As Google buys Postini, corporate email surveillance grows

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by: John Caddell

I shrugged my shoulders when I read the news the other day that Google was buying Postini, the corporate spam-filtering service provider. Oh, well, another acquisition. Google does about one of those a week, it seems. What's the big deal?

(Photo by hilaryaq via stock.xchng)

Then I read Stephen Baker's post on the subject in BusinessWeek Blogspotting, and I felt a weird vacuum in the pit of my stomach. Here's why: Postini's service searches all a company's emails looking for spam signals. It's trivial, especially given Google's expertise in real-time search, to expand that into looking for leaks of confidential information, customer or analyst communication that doesn't follow procedure, or… anything else. Writes Baker:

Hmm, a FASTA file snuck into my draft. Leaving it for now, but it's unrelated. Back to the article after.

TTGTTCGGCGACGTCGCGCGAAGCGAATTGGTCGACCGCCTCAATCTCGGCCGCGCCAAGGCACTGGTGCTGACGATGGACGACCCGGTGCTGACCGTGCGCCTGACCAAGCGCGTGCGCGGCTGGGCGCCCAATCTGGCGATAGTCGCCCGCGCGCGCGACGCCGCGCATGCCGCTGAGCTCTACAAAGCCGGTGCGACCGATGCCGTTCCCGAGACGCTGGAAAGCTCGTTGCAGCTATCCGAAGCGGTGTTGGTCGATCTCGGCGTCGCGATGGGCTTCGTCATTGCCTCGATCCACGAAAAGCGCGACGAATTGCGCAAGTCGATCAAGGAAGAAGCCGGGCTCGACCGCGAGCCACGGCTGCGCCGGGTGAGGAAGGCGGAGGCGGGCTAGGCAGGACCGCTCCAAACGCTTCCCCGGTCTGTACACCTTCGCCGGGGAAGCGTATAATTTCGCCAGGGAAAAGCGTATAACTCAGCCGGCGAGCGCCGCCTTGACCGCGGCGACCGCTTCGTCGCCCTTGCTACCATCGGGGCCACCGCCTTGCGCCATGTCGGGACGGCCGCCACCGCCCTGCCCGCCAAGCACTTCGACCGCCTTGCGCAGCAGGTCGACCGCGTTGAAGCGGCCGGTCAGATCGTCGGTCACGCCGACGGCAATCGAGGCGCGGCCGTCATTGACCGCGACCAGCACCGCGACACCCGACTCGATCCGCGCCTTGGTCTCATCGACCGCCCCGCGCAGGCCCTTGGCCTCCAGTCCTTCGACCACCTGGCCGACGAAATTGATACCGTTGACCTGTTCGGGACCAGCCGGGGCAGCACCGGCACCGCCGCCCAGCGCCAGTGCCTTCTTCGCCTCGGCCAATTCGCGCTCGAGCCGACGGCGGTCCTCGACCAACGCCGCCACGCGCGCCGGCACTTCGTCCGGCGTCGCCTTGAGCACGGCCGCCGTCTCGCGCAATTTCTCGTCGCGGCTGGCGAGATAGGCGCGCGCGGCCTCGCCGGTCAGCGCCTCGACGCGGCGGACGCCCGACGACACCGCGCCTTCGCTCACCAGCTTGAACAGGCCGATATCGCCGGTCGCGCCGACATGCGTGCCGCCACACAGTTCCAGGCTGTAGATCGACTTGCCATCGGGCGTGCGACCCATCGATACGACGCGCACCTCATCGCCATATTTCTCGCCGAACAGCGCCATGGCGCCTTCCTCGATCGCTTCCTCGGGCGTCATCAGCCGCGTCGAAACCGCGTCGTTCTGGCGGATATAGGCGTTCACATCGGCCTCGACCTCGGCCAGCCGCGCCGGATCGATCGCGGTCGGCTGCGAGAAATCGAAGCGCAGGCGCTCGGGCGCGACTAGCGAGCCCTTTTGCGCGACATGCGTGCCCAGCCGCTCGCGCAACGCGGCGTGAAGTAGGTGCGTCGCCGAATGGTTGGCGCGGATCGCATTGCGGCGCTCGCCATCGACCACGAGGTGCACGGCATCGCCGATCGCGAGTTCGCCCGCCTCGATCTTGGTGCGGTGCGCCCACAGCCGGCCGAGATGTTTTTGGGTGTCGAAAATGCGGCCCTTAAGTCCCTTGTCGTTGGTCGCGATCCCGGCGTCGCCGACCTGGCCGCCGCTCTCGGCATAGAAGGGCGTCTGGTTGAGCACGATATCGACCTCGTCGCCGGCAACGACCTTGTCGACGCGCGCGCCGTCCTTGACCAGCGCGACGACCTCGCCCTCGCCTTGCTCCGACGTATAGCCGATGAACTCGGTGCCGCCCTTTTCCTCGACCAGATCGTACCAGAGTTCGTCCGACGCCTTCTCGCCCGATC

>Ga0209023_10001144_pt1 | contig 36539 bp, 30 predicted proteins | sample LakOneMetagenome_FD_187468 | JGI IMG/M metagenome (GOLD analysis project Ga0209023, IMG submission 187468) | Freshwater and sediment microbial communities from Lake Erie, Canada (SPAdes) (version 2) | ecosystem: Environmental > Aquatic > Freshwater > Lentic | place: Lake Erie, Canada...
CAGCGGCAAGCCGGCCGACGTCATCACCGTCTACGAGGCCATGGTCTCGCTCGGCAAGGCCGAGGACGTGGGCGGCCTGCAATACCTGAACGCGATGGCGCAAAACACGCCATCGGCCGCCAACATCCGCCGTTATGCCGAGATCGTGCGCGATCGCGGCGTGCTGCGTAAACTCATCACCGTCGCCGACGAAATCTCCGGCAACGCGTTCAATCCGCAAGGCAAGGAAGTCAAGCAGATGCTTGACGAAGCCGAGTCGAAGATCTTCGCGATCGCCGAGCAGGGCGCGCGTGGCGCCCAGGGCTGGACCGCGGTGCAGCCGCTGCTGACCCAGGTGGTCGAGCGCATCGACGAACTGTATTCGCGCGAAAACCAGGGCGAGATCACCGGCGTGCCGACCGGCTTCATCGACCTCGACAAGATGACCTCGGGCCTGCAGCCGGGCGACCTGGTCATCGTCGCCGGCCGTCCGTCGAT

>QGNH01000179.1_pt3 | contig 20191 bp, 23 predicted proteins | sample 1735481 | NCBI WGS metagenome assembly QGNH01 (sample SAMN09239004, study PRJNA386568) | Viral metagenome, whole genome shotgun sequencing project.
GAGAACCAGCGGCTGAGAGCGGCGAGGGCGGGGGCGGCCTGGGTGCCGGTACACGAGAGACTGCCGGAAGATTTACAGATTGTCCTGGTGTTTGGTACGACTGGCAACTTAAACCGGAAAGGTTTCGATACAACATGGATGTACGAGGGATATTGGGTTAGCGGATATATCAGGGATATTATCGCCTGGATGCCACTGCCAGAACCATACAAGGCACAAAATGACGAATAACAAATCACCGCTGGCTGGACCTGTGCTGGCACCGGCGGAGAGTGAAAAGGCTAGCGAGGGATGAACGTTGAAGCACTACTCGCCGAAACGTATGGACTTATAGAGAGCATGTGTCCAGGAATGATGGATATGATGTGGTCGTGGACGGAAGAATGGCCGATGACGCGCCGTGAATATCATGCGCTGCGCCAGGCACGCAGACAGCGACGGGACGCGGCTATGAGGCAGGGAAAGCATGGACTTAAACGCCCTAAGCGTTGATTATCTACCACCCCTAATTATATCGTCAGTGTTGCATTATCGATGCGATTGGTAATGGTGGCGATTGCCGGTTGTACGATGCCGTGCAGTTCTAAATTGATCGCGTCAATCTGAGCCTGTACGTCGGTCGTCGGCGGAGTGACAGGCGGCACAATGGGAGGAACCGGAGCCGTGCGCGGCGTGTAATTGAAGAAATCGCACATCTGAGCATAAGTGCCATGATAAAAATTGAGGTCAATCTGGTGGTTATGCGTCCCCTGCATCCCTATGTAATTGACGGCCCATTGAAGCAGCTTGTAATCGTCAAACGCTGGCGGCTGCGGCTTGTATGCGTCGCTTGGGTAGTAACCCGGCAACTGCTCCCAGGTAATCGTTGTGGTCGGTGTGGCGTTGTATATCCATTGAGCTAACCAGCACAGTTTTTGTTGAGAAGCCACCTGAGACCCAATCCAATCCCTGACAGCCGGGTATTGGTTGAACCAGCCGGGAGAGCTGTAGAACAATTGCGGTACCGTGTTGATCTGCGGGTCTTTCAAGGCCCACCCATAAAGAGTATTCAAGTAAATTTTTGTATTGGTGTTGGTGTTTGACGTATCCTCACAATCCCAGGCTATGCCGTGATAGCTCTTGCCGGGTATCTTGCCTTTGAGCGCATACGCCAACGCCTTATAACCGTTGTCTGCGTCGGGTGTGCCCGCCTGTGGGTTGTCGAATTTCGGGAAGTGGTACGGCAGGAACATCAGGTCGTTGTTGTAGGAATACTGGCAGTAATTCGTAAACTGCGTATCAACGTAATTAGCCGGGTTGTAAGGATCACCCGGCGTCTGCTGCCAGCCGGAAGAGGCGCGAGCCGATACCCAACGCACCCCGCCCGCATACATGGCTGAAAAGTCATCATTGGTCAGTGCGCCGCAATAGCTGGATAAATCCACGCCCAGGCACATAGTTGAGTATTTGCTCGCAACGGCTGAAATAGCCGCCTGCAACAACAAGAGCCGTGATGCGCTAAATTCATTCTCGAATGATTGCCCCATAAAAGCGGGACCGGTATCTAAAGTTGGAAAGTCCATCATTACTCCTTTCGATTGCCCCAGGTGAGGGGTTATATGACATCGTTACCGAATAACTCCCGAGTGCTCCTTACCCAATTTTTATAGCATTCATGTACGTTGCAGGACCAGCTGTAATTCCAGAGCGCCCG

Once these data are searchable, it will become ever easier for managers to apply advanced analytics to corporate messaging. They'll be able mine these data for the latest trends of words and subjects that employees are writing about. Mapping the social networks inside and outside the company will be a cinch. And as automatic reading programs improve, companies will also be able to track the rising and falling sentiments of their work force.

Creepy, eh? Think about that the next time you send a dirty joke to your friends through your corporate email account. Or receive one, for that matter.

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